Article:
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Defense Contractor Fraud

One of the biggest areas for False Claims Act litigation involves defense contractors. A company may be guilty of a combination of schemes. The most common fraudulent schemes perpetrated by defense contractors include:

  • Cross-Charging/Improper Cost Allocation
  • Failure to Meet Contract Specifications/Product Substitution
  • Bid-rigging/Kick-backs
  • Overcharging
  • Violations of the Truth in Negotiations Act
  • Falsified Progress Reports

 

Cross-Charging and Improper Cost Allocation

Cross charging is one of the most common types of procurement fraud.  “Cross-charging” occurs when a company instructs employees to write down on their time cards that they worked on one project when they were actually working on another project.  The company does this because the project the employees are billing to is more lucrative than the one they are actually working on, either because of the hourly rate or because of the structure of the contract (for example, companies will often tell employees to bill to a cost-plus project when they were actually working on a fixed-price contract).  Improper cost allocation is a similar fraud, in which companies charge the costs of supplies or outsourced labor to one project, but use those materials or labor for a different project.

Failure to Meet Contract Specifications/Product Substitution

Fraud also occurs when a company provides a part or parts not manufactured in accordance with specifications, or uses materials not permitted by the project specifications, or otherwise takes short-cuts to lower its costs, in violation of the project’s specifications.

Bid-rigging/Kick-backs

Bid-rigging and Kick-backs are a particularly insidious type of fraud, because they are usually unknown to all but a few individuals.  “Bid-rigging” occurs when a group of companies decide together how each of them will bid on a project or a group of projects.  Kick-backs occur when companies provide incentives to one another to purchase their products or services for use in a government project.  For example, a sub-contractor may agree to perform work on a private contract for free or at a reduced price, in exchange for the general contractor paying him or her a more favorable rate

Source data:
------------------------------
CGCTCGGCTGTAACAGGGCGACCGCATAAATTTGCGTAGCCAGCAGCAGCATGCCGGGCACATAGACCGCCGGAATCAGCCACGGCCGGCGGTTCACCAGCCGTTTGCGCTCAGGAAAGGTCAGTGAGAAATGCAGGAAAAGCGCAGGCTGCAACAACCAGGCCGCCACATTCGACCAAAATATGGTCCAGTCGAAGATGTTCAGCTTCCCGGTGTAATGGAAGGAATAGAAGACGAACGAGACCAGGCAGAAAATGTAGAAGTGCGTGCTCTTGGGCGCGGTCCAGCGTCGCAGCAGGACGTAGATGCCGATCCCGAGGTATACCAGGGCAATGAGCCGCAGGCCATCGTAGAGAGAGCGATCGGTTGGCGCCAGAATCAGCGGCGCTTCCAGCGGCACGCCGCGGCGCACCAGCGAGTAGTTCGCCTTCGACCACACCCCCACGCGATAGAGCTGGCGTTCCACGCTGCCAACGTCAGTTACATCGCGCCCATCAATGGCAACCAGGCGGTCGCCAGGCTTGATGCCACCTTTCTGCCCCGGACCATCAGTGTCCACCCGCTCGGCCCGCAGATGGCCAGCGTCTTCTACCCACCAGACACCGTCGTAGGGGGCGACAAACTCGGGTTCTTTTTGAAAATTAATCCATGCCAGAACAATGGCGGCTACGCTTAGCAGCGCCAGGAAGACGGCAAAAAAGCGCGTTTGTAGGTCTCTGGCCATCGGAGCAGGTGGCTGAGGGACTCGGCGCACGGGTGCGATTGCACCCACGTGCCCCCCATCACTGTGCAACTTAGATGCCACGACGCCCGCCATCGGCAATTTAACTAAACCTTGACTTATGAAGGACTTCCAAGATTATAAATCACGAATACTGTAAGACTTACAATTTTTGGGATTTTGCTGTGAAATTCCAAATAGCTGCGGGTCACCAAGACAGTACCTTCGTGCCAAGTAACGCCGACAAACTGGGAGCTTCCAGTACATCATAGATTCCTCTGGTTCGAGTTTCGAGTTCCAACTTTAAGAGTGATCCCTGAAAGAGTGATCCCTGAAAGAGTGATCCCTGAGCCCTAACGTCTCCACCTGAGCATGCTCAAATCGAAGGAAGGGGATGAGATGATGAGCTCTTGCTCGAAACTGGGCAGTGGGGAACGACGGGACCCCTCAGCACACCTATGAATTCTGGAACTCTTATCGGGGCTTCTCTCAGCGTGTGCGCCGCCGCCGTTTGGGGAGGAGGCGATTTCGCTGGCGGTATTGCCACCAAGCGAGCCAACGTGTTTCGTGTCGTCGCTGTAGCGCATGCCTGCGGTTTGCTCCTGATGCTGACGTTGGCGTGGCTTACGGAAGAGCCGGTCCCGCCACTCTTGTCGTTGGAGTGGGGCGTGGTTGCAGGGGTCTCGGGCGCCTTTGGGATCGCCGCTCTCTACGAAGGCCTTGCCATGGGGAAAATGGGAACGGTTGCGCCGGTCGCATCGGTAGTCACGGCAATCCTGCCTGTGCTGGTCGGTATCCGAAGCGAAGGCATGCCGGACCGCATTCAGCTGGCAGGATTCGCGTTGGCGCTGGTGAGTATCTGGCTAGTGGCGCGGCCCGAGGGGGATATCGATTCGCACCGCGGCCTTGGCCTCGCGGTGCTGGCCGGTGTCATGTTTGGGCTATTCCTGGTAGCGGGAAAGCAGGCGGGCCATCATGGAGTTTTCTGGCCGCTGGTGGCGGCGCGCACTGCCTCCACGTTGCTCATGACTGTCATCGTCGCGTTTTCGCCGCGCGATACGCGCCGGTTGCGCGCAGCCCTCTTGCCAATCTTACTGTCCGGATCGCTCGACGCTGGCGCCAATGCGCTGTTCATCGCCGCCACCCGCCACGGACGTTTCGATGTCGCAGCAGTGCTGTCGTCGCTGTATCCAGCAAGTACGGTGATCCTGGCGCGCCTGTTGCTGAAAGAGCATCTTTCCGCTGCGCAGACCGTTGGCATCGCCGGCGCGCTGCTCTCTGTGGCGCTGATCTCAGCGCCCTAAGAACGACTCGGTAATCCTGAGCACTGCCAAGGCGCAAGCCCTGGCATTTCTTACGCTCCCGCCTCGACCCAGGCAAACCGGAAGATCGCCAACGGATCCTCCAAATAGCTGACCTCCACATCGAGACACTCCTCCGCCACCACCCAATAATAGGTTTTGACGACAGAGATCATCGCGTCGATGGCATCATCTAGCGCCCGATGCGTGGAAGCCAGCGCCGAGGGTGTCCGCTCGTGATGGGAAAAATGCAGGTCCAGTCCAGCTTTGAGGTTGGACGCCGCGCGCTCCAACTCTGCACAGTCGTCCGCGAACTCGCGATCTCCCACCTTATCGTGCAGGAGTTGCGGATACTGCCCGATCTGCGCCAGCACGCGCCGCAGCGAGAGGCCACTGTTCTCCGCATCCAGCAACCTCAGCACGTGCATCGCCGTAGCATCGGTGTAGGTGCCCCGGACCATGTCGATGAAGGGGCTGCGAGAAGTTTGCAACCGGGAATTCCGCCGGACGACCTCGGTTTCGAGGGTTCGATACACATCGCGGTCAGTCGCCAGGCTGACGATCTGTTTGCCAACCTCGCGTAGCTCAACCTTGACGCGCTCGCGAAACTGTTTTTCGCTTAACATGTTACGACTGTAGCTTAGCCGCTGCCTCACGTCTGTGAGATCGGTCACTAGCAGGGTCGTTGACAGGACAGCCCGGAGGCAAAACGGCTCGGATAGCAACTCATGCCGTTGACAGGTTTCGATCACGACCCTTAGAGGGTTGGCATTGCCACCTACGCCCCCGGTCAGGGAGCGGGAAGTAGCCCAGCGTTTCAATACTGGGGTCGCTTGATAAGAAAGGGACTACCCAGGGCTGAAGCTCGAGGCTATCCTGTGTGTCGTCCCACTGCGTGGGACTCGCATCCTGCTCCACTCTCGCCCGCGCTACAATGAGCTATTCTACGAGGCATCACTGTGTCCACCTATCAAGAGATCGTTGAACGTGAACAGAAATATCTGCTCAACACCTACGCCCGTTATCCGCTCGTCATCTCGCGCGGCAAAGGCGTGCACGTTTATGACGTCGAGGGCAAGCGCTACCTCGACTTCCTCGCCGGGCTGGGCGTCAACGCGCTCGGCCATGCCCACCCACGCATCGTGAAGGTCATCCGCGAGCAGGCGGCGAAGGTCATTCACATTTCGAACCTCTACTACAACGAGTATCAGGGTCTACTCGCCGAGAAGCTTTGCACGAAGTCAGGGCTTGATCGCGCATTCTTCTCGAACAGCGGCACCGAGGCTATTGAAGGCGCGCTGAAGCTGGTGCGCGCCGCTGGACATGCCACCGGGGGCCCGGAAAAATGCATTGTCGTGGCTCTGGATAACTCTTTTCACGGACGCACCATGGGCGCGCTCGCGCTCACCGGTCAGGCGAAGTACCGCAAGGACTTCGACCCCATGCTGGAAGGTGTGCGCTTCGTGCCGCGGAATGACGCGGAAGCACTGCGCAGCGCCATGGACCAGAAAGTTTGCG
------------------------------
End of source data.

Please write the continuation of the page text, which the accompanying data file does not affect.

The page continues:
on a government-funded project.

Overcharging

Another common type of fraud is the overcharging of materials or hours.  Contractors that participate in this scheme will charge the government a higher cost for supplies or labor than they charge in the private marketplace, keeping the extra money for themselves.

Violations of the Truth in Negotiations Act

Military contracts are often subject to the Truth In Negotiations Act.  That Act provides that, in certain cases, a contractor or subcontractor must provide the government with a current, good faith estimate of the cost to perform the services or supply the goods that are the subject of the contract.  Those estimates, in turn, are used to set the price of the contract.  Some contractors deliberately inflate their estimates in order to acquire more funds from the government – this is fraud.

Falsified Progress Reports

Many government contracts disburse payments based on progress.  In order to receive payments sooner, contractors sometimes falsify reports regarding the progress they have made.

 

If you have specific information related to the above-mentioned wrongdoings or similar fraud, contact us and we will analyze your case and provide step-by-step assistance with filing a whistleblower claim to stop the fraud.

Learn more on how to file a whistleblower suit.

 


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